WallOfStuff
Posts: 619
Joined: 2011-09-20, 0:33
Gender: male
Country: US United States (United States)

Re: American expats and other expats

Postby WallOfStuff » 2015-09-16, 5:31

Tenebrarum wrote:Immigrants = people from poor countries who stay
Expats = people from rich countries who stay
Refugees = the dirty terrorists/illegal labourers who should be called immigrants instead, if not for the bleeding heart liberals/Gutmenschen who are too chicken/pussy/gay to tell the truth (who, by the way, hate America/freedom/European values)

Simple.


o_o

User avatar
Varislintu
Posts: 15330
Joined: 2004-02-09, 13:32
Real Name: M.
Gender: female
Location: Helsinki
Country: FI Finland (Suomi)

Re: American expats and other expats

Postby Varislintu » 2015-09-16, 7:17

linguoboy wrote:I'm wondering, what do you see as the distinction between "expat" and terms like "(im)migrant" and "refugee"? In practice, I only see "expat" used to describe Europeans, Americans, and better-off Latin Americans. My understanding has long been that "expat" describes a temporary condition but, for instance, the Turkish workers brought to Germany in 60s intended to return home and yet I've never once seen them called "expats". On the other hand, T.S. Eliot is regularly referred to as an "expat" even though he immigrated to the UK at age 25 and lived there the remaining two-thirds of his life (renouncing his US citizenship at age 39).


I don't see a difference with expat/migrant, those could be used about the same person. But I think refugee is a separate bureaucratical category*. I looked how the Finnish Immigration Office site defines them, and it's (my underlining):

Finnish expatriot
fin Ulkosuomalainen
swe Utomlands bosatta finländare / utlandsfinländare

A former or current Finnish citizen who resides abroad, and his or her descendant who regards him- or herself as a Finn.


Migrant
fin Siirtolainen
swe Migrant, In-/utvandrare

A person who moves from one country to another in order to build a new life in a new country. Emigrant or immigrant.


Refugee
fin Pakolainen
swe Flykting

An alien, who has well-founded fear of persecution for reasons of origin, religion, nationality,
membership of a social group or political opinion. Refugee status is granted to a person who is granted asylum by a state or who is defined to be a refugee by UNHCR.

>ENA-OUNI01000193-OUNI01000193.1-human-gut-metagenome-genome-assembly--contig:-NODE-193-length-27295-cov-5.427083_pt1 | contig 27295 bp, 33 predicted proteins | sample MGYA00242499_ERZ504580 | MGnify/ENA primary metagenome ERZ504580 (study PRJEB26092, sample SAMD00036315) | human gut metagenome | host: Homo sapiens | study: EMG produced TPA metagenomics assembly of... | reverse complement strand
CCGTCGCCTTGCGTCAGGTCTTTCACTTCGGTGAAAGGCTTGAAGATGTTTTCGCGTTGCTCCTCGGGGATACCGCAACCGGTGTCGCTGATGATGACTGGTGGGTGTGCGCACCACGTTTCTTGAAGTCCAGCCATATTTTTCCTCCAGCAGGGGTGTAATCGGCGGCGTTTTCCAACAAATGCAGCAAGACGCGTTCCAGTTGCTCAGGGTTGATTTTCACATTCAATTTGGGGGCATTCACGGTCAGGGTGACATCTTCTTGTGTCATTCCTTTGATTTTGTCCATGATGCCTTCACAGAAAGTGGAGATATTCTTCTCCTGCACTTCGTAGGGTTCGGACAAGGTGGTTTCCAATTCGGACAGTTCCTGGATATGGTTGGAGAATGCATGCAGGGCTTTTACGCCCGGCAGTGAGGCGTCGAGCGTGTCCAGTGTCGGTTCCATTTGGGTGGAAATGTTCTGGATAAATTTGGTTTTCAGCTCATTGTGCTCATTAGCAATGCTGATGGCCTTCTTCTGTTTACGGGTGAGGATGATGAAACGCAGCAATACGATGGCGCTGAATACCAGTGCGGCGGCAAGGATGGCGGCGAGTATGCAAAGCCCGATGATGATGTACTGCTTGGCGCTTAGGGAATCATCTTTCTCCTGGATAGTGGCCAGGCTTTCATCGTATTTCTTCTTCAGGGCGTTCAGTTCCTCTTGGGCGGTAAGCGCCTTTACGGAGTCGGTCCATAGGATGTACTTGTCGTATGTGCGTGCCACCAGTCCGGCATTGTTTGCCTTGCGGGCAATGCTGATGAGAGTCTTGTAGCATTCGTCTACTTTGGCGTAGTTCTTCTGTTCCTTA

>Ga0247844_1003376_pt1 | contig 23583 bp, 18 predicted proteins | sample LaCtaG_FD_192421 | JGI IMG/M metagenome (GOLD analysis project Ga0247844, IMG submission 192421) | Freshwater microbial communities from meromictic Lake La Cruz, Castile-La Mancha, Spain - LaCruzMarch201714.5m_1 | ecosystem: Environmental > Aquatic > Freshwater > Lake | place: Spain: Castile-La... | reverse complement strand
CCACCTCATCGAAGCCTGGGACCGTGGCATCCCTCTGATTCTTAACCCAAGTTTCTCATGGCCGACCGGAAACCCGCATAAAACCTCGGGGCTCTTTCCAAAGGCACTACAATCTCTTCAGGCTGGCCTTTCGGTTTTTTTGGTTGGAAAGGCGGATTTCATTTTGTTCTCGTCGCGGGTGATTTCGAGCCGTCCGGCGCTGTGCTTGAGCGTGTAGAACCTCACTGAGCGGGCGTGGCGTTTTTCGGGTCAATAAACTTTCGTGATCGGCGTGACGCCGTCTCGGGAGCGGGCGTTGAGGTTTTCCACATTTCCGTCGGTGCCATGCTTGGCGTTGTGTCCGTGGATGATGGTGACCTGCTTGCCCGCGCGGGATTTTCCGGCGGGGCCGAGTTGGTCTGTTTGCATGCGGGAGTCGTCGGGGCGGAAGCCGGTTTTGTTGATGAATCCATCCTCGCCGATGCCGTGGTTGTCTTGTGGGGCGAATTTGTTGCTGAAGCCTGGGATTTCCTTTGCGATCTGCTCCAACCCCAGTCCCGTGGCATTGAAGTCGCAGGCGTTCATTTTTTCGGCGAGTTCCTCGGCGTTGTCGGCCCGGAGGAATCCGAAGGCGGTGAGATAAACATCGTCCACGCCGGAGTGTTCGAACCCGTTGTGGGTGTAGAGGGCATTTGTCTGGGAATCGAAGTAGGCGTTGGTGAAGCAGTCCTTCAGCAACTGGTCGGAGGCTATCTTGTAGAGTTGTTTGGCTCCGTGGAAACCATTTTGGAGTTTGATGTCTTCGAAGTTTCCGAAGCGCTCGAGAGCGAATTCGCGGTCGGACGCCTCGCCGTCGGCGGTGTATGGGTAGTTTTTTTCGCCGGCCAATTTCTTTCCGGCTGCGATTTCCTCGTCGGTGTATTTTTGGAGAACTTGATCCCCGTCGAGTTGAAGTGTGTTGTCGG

* This is why the refugee crisis in Europe at the moment is to a large part actually an "asylum-seeker crisis", but I realise that general language and bureaucratical language are two different things. I also call them refugees in general language, even though most of them are asylum-seekers.
Det finns ingen
tröst. Därför
behöver du den inte
(Gösta Ågren)

vijayjohn
Language Forum Moderator
Posts: 24200
Joined: 2013-01-10, 8:49
Real Name: Vijay John
Gender: male
Location: Austin
Country: US United States (United States)

Re: American expats and other expats

Postby vijayjohn » 2015-09-16, 17:19

linguoboy wrote:I'm wondering, what do you see as the distinction between "expat" and terms like "(im)migrant" and "refugee"?

For me, terms like "(im/e)migrant" and "refugee" can include temporary migrants, whereas I think of "expats" as being people who don't expect to go back to the country they migrated from at any particular time. (Maybe that's because I'm used to thinking of Indian "expats," and few of the Indian immigrants I've personally known went back to India at any point. Some don't even have the slightest intention of visiting, even if they don't speak English all that well).

User avatar
Johanna
Language Forum Moderator
Posts: 6552
Joined: 2006-09-17, 18:05
Real Name: Johanna
Gender: female
Location: Lidköping, Westrogothia
Country: SE Sweden (Sverige)

Re: American expats and other expats

Postby Johanna » 2015-09-16, 18:17

vijayjohn wrote:
linguoboy wrote:I'm wondering, what do you see as the distinction between "expat" and terms like "(im)migrant" and "refugee"?

For me, terms like "(im/e)migrant" and "refugee" can include temporary migrants, whereas I think of "expats" as being people who don't expect to go back to the country they migrated from at any particular time. (Maybe that's because I'm used to thinking of Indian "expats," ananything elsed few of the Indian immigrants I've personally known went back to India at any point. Some don't even have the slightest intention of visiting, even if they don't speak English all that well).

To me it's sort of the opposite, an immigrant is someone who moves to another country planning to stay there for a very long time, possibly for the rest of their lives, and the goal is often to become a citizen and adopting the identity of their new country to some degree. An expat on the other hand is someone who still identifies with their own country and culture and who plans to return home after a few years or decades (even if it never happens in many cases), and citizenship is mostly a matter of convenience.